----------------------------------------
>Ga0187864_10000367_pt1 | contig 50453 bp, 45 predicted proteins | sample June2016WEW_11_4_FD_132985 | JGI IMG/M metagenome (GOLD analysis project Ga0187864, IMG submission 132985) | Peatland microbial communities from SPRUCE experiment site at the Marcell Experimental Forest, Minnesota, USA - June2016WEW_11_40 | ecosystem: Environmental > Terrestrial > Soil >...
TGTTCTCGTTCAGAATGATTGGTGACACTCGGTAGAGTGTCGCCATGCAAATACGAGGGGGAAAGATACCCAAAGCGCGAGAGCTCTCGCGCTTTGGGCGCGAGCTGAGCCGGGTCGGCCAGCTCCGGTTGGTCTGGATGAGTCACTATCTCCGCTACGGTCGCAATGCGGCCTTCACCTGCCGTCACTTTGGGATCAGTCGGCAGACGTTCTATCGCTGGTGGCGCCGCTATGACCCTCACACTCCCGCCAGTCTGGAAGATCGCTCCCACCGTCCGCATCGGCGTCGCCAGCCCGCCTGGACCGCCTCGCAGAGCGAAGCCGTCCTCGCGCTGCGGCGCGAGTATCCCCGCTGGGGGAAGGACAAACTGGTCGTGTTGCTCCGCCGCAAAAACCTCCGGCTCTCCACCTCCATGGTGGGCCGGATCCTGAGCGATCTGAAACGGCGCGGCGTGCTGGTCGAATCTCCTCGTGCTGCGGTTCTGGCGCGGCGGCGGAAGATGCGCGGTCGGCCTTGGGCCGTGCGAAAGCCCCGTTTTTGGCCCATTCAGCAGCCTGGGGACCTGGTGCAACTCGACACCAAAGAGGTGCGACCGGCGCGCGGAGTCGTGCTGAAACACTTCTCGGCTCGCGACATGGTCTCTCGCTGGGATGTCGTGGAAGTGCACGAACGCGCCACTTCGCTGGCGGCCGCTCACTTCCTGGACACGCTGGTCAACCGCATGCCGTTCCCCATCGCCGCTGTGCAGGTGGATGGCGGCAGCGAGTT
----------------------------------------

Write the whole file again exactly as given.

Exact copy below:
>Ga0187864_10000367_pt1 | contig 50453 bp, 45 predicted proteins | sample June2016WEW_11_4_FD_132985 | JGI IMG/M metagenome (GOLD analysis project Ga0187864, IMG submission 132985) | Peatland microbial communities from SPRUCE experiment site at the Marcell Experimental Forest, Minnesota, USA - June2016WEW_11_40 | ecosystem: Environmental > Terrestrial > Soil >...
TGTTCTCGTTCAGAATGATTGGTGACACTCGGTAGAGTGTCGCCATGCAAATACGAGGGGGAAAGATACCCAAAGCGCGAGAGCTCTCGCGCTTTGGGCGCGAGCTGAGCCGGGTCGGCCAGCTCCGGTTGGTCTGGATGAGTCACTATCTCCGCTACGGTCGCAATGCGGCCTTCACCTGCCGTCACTTTGGGATCAGTCGGCAGACGTTCTATCGCTGGTGGCGCCGCTATGACCCTCACACTCCCGCCAGTCTGGAAGATCGCTCCCACCGTCCGCATCGGCGTCGCCAGCCCGCCTGGACCGCCTCGCAGAGCGAAGCCGTCCTCGCGCTGCGGCGCGAGTATCCCCGCTGGGGGAAGGACAAACTGGTCGTGTTGCTCCGCCGCAAAAACCTCCGGCTCTCCACCTCCATGGTGGGCCGGATCCTGAGCGATCTGAAACGGCGCGGCGTGCTGGTCGAATCTCCTCGTGCTGCGGTTCTGGCGCGGCGGCGGAAGATGCGCGGTCGGCCTTGGGCCGTGCGAAAGCCCCGTTTTTGGCCCATTCAGCAGCCTGGGGACCTGGTGCAACTCGACACCAAAGAGGTGCGACCGGCGCGCGGAGTCGTGCTGAAACACTTCTCGGCTCGCGACATGGTCTCTCGCTGGGATGTCGTGGAAGTGCACGAACGCGCCACTTCGCTGGCGGCCGCTCACTTCCTGGACACGCTGGTCAACCGCATGCCGTTCCCCATCGCCGCTGTGCAGGTGGATGGCGGCAGCGAGTT